The volunteers are operating in an area that isn’t covered by the state of emergency and are trying to help those in the forest. They say that the refugees are freezing; they are succumbing to hypothermia and are shaking from fear and cold. The children are having reactions similar to epilepsy attacks. They are all soaked through, as they have been hiking through wet, swampy ground, avoiding the roads.

Asked why they couldn’t set up camp in the wilderness and put up tents, one volunteer worker responds that this would make it easier for them to be tracked and caught by border patrols. “When you go to give them help, you look around. Make sure no one sees you, or you might have some officers tailing you,” she adds.

In the hospital in Hajnówka, there is a boy from Somalia who watched his two brothers freeze to death. Anna K. says, it’s “impossible to say where it happened, because he can’t point out the spot. No newspaper has written about him because he’s in bad shape. Apparently, he’s losing contact with reality. He often asks, ‘but where am I?’”

She also tells the story of a 32-year-old lawyer from Egypt: “Ibrahim flew to Moscow, and he was supposed to have a plane from there to Brussels, but he was tricked. He ended up in Belarus. The border guards advised, best to sail down that river. Ibrahim drank water from the river and ate dates, carefully portioned out. He went six days without warmth or normal food. He wound up in the hospital in Hajnówka. He had been sailing with two friends, but they were nabbed and carted off to the strip of no-man’s-land.”

The refugees reach the hospital in a state of extreme exhaustion. Medics on the Border, a group of doctors with an ambulance, are operating in the open area — but they are not allowed in the off-limits zone. When asked how they can be helped, they say, “We need passes to the zone.” But this is impossible.

Volunteer doctors are currently helping the refugees in the forest. If their lives are in danger, they cannot take them to the hospital themselves. Instead, they hand the patient over to a state ambulance, which then takes them to the hospital.

On this particular day, the ambulance used by Medics on the Border shows up twenty minutes after receiving the call from the group from Iraq. Highly professional and sensitive, the doctors explain as much as possible to avoid increasing fear. The sick, bruised woman is immediately hooked up to a drip.

Iwona, the local volunteer, says that today they did an ultrasound of a woman who is eight months pregnant. The volunteers say that when they tried to call a public ambulance through the emergency number, the dispatchers refused to send anyone. The Podlachia emergency services will not confirm this information, however, and state that they bring help to anyone “whose life is in danger.”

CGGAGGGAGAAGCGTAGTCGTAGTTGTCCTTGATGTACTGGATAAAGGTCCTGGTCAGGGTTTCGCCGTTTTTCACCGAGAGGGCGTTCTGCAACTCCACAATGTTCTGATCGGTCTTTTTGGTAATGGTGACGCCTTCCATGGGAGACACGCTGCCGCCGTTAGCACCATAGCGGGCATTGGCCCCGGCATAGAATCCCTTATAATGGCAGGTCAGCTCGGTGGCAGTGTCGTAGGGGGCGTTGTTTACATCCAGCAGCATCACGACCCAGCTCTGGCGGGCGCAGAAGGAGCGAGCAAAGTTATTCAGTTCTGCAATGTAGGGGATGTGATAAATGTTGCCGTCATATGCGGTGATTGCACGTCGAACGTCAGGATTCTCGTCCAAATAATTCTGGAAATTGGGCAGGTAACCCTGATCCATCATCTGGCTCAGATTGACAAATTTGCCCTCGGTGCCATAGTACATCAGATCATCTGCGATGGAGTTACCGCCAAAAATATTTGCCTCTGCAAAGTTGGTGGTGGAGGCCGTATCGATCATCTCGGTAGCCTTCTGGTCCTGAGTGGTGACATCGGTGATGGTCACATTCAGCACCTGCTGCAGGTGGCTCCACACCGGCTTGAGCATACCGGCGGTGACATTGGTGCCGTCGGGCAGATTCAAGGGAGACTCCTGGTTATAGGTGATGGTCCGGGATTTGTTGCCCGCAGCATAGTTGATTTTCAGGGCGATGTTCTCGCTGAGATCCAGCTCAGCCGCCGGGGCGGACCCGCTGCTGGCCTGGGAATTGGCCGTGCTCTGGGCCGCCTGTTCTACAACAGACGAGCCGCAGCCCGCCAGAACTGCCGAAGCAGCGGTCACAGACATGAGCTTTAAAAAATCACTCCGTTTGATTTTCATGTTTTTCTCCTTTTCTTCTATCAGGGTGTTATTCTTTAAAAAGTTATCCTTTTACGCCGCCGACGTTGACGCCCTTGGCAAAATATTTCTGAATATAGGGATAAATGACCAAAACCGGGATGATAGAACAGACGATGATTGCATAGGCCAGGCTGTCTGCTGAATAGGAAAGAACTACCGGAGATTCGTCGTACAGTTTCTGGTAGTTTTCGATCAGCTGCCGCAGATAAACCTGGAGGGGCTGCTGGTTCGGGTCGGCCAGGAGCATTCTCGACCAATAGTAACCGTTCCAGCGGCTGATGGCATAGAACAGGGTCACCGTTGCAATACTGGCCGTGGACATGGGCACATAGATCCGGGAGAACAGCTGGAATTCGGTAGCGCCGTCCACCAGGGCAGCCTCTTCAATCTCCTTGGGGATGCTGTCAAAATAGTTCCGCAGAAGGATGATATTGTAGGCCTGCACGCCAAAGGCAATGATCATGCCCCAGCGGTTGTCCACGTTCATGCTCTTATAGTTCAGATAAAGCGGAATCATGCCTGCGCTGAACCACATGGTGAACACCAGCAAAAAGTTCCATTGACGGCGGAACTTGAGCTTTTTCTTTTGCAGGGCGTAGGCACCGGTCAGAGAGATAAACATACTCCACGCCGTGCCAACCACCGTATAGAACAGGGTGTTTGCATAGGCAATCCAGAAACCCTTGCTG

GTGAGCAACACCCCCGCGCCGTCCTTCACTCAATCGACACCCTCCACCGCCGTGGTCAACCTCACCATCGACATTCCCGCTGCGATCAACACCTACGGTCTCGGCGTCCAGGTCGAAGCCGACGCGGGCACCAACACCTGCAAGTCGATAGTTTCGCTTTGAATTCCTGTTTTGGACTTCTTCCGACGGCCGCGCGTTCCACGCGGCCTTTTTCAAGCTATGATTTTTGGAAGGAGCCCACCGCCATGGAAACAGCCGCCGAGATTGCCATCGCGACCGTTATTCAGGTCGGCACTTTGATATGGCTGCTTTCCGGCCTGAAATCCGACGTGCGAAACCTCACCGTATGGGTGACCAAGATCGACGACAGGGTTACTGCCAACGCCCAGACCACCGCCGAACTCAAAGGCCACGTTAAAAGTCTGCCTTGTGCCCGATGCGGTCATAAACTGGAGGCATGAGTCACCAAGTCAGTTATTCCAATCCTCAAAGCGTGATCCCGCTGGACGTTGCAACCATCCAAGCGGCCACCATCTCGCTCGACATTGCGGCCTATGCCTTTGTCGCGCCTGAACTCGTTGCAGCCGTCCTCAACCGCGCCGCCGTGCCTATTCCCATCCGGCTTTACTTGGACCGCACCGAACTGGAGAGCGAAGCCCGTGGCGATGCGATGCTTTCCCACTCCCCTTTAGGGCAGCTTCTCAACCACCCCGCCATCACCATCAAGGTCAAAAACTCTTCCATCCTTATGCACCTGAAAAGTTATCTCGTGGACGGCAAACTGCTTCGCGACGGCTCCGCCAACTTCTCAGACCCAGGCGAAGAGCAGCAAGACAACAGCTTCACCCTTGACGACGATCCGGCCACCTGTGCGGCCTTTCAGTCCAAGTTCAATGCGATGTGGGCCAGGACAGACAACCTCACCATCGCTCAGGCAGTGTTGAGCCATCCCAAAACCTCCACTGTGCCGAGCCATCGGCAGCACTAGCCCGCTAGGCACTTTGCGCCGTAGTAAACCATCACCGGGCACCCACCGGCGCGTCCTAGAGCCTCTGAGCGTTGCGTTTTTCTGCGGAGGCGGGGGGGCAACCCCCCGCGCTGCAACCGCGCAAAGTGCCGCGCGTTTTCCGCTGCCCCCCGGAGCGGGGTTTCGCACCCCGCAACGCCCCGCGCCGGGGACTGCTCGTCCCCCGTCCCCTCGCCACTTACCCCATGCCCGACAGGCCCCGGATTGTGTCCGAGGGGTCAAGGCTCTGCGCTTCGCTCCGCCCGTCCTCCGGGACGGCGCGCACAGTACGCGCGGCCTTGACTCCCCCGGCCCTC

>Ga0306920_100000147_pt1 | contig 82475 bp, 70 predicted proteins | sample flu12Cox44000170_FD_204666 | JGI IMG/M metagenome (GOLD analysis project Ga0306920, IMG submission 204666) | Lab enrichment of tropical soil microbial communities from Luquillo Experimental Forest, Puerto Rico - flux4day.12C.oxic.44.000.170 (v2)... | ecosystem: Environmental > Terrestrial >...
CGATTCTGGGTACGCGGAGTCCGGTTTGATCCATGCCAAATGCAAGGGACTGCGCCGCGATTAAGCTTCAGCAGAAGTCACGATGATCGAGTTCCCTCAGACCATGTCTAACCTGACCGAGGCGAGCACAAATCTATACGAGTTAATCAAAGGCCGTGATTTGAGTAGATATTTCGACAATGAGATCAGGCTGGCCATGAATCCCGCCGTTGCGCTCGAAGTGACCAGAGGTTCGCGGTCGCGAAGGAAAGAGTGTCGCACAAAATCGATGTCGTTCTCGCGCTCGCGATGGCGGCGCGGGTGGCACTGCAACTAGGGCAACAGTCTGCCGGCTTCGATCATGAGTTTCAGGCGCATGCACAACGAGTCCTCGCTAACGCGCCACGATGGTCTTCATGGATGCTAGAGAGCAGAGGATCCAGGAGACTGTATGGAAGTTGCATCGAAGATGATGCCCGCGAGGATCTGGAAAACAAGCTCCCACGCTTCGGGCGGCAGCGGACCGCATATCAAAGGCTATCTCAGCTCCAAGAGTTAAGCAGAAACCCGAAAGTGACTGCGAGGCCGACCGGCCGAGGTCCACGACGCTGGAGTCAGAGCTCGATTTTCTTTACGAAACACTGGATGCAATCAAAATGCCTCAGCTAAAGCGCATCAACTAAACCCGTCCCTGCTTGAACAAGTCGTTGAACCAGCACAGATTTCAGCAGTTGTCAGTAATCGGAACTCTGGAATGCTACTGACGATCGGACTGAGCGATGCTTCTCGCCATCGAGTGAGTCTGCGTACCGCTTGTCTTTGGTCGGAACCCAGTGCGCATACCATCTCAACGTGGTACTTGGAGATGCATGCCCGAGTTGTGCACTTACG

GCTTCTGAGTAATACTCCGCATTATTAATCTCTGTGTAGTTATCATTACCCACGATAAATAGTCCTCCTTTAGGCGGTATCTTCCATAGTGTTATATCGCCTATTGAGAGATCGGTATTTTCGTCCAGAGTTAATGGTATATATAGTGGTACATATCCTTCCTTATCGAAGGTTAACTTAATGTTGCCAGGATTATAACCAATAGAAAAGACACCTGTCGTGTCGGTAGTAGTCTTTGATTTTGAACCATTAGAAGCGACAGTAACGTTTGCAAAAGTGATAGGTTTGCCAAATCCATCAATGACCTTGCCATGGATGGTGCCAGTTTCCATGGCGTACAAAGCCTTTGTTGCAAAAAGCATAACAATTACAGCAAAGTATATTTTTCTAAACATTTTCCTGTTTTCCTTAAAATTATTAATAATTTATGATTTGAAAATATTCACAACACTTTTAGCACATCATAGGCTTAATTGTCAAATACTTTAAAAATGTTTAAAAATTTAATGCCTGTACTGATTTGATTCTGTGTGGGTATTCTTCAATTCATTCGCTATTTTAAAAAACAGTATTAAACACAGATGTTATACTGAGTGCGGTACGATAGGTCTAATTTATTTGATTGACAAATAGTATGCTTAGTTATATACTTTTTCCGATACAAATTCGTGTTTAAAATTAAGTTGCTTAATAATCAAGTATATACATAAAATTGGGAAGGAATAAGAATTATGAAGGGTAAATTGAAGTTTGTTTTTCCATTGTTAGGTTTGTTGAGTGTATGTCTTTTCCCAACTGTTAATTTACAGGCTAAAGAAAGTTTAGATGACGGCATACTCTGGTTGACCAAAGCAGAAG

Those who make it to the hospital in Hajnówka do receive professional and dedicated medical care. Yet the hospital is rigorously guarded by border guards, and as soon as someone’s health is restored, the guards take them back to the border and leave them in the forest. The medical personnel’s efforts to protect the patients are in vain, and the officers unconditionally prohibit hospital workers from giving interviews to the media.

In the place where the Iraqis were found, a volunteer comes around right after Medics on the Border, wanting to help in any way they could. About an hour later, several others from the Polish Border Group come to assist. It is impressive how they have managed to organize themselves in the course of just three months. They brought all the gear needed for warmth, clothes and food — all properly marked and organized.

The Border Group also brings the documents needed to apply for asylum, and it is legally prepared to conduct this process. Applying for asylum in Poland is risky, however. It forces migrants to show themselves, and the chances of being accepted are slim. The government is fiercely determined to send them back to the border. There is a greater chance of asylum procedures working when the media is there — television cameras in particular.

The group of Iraqis applied for asylum. They were then taken to a border guard station, and at 8:00 pm, there was internal information that they were in danger of being deported to the border. Within twenty minutes, volunteers and those who were legally conducting their asylum application appeared at the station. Their situation is touch and go, but they were able spend one night in a warm space — under arrest.

If a bureaucrat in Warsaw rejects their plea for asylum, this seven-person group of migrants will be sent back to the border, including the two children — the eleven-month-old Zheela Ashti and two-year-old Siraj Ashti — where they will be subject to the pushback procedure. They will be carted off to a place where they will have no water, nor any shelter from the freezing cold or rain.

Later, driving around the area, a wooden building in Narewka grabs my attention. It looks like a house from before the war, and there hang massive, enlarged photographs of Jews who lived there until the Holocaust.

From the front, from the street, the photographs show them in their normal lives, posing for the photographer in their best clothes: an elderly couple hugging, a three-person Orthodox family, a girl in a polka-dot dress with bows in her hair, a dainty young girl is holding the purse of a grown-up woman and smiling hesitantly, looking right into the lens. On the side of the building is one that shows black figures walking down the main street of the town. . .

I take pictures of the pictures. I stand there a moment, in dark rumination. I am finally yanked out of my daze by an all-terrain vehicle rumbling by. Refugees are being transported — the border guard station is just 400 meters from the house.

I am quite unable to fathom the course of this history. Where do we go from here?